Although a Career Builder survey shows 35% of employers are planning to increase hiring this year, no one expects the 10% unemployment number to decrease significantly.
One area where hiring has stayed relatively steady is in The Federal Government. Fedscope.opm.gov shares details on the number of employees hired per category, per year. As the largest employer in the US, the Federal Government employs almost 3 million people.
Jobs with the Federal Government are categorized into six major clusters – Professional, Administrative, Technical, Clerical, Other White Collar and Blue Collar.
Knowing these clusters will help the Class of 2010 know where to look for work:
Work requiring formal education or training from an accredited college or university. Examples of careers are Social Workers, IRS Agents and Nurses.
Work requiring analytical abilities and the application of knowledge gained through higher education or prior work experience. Career options include para legals, budget analysts and HR specialists.
Occupations providing support to professional and administrative employees. The work typically requires extensive knowledge acquired through extensive training. Career options include accounting technicians and compliance technicians.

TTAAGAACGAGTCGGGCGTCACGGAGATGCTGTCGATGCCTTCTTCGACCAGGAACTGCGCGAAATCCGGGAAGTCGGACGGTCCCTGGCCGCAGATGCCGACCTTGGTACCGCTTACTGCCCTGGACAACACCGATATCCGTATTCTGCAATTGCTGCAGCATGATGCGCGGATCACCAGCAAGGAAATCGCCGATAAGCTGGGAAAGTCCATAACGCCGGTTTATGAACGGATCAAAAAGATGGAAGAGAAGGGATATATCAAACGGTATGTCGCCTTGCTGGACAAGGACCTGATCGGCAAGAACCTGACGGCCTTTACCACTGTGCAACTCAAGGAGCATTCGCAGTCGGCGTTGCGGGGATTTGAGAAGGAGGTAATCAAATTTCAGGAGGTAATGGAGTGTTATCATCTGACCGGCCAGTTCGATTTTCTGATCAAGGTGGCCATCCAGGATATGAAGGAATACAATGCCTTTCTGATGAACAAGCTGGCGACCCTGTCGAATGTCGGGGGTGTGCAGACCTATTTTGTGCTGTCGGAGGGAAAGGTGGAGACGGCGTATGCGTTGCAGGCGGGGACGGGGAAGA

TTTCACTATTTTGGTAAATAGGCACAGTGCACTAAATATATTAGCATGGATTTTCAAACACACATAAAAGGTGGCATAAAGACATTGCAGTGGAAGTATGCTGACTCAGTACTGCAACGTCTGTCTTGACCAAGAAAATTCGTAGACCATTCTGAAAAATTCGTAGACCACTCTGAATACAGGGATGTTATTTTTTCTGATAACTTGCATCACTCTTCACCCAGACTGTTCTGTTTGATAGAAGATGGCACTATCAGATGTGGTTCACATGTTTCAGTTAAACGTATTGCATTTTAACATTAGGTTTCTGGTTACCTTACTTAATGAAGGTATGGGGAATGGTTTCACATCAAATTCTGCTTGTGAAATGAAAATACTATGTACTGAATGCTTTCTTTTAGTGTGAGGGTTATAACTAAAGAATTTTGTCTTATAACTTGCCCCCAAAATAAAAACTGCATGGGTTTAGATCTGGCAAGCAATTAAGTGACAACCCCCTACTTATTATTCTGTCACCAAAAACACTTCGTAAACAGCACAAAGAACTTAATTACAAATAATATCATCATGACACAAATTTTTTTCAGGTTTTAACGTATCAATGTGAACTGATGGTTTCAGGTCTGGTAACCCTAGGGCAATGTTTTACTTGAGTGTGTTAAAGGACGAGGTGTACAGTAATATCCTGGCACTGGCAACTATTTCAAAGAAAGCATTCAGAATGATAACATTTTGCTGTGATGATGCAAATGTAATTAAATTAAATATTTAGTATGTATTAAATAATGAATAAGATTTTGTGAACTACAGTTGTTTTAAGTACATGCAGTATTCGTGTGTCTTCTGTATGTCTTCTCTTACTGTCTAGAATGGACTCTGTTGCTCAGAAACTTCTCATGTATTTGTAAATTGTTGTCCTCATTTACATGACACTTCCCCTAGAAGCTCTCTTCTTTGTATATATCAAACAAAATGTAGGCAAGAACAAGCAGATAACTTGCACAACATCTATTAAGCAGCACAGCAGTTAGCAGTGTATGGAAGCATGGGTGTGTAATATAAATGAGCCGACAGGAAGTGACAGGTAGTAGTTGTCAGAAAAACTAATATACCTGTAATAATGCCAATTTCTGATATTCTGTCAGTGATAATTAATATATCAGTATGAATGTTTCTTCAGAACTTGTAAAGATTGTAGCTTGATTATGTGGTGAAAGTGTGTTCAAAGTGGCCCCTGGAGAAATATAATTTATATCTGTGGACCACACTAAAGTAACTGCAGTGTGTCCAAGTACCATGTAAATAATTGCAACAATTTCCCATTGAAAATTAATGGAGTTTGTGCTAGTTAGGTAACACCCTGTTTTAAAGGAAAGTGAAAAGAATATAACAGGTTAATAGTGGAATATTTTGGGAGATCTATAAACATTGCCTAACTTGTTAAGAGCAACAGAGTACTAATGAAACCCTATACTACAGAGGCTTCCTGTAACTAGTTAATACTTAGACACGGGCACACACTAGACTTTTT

Clerical workers for the Federal Government provide government office support. They are invaluable to operations as they answer phones, compile data and maintain and organize office files.
Other White Collar Careers
These jobs do not fit the typical occupations above and require specialized training and knowledge. Careers in this federal job category include police and correctional officers.
Blue Collar Jobs
This job category covers all trade, skilled, semi-skilled and unskilled staff. Some of the most common blue collar jobs in the Federal Government include mechanics, warehouse workers etc.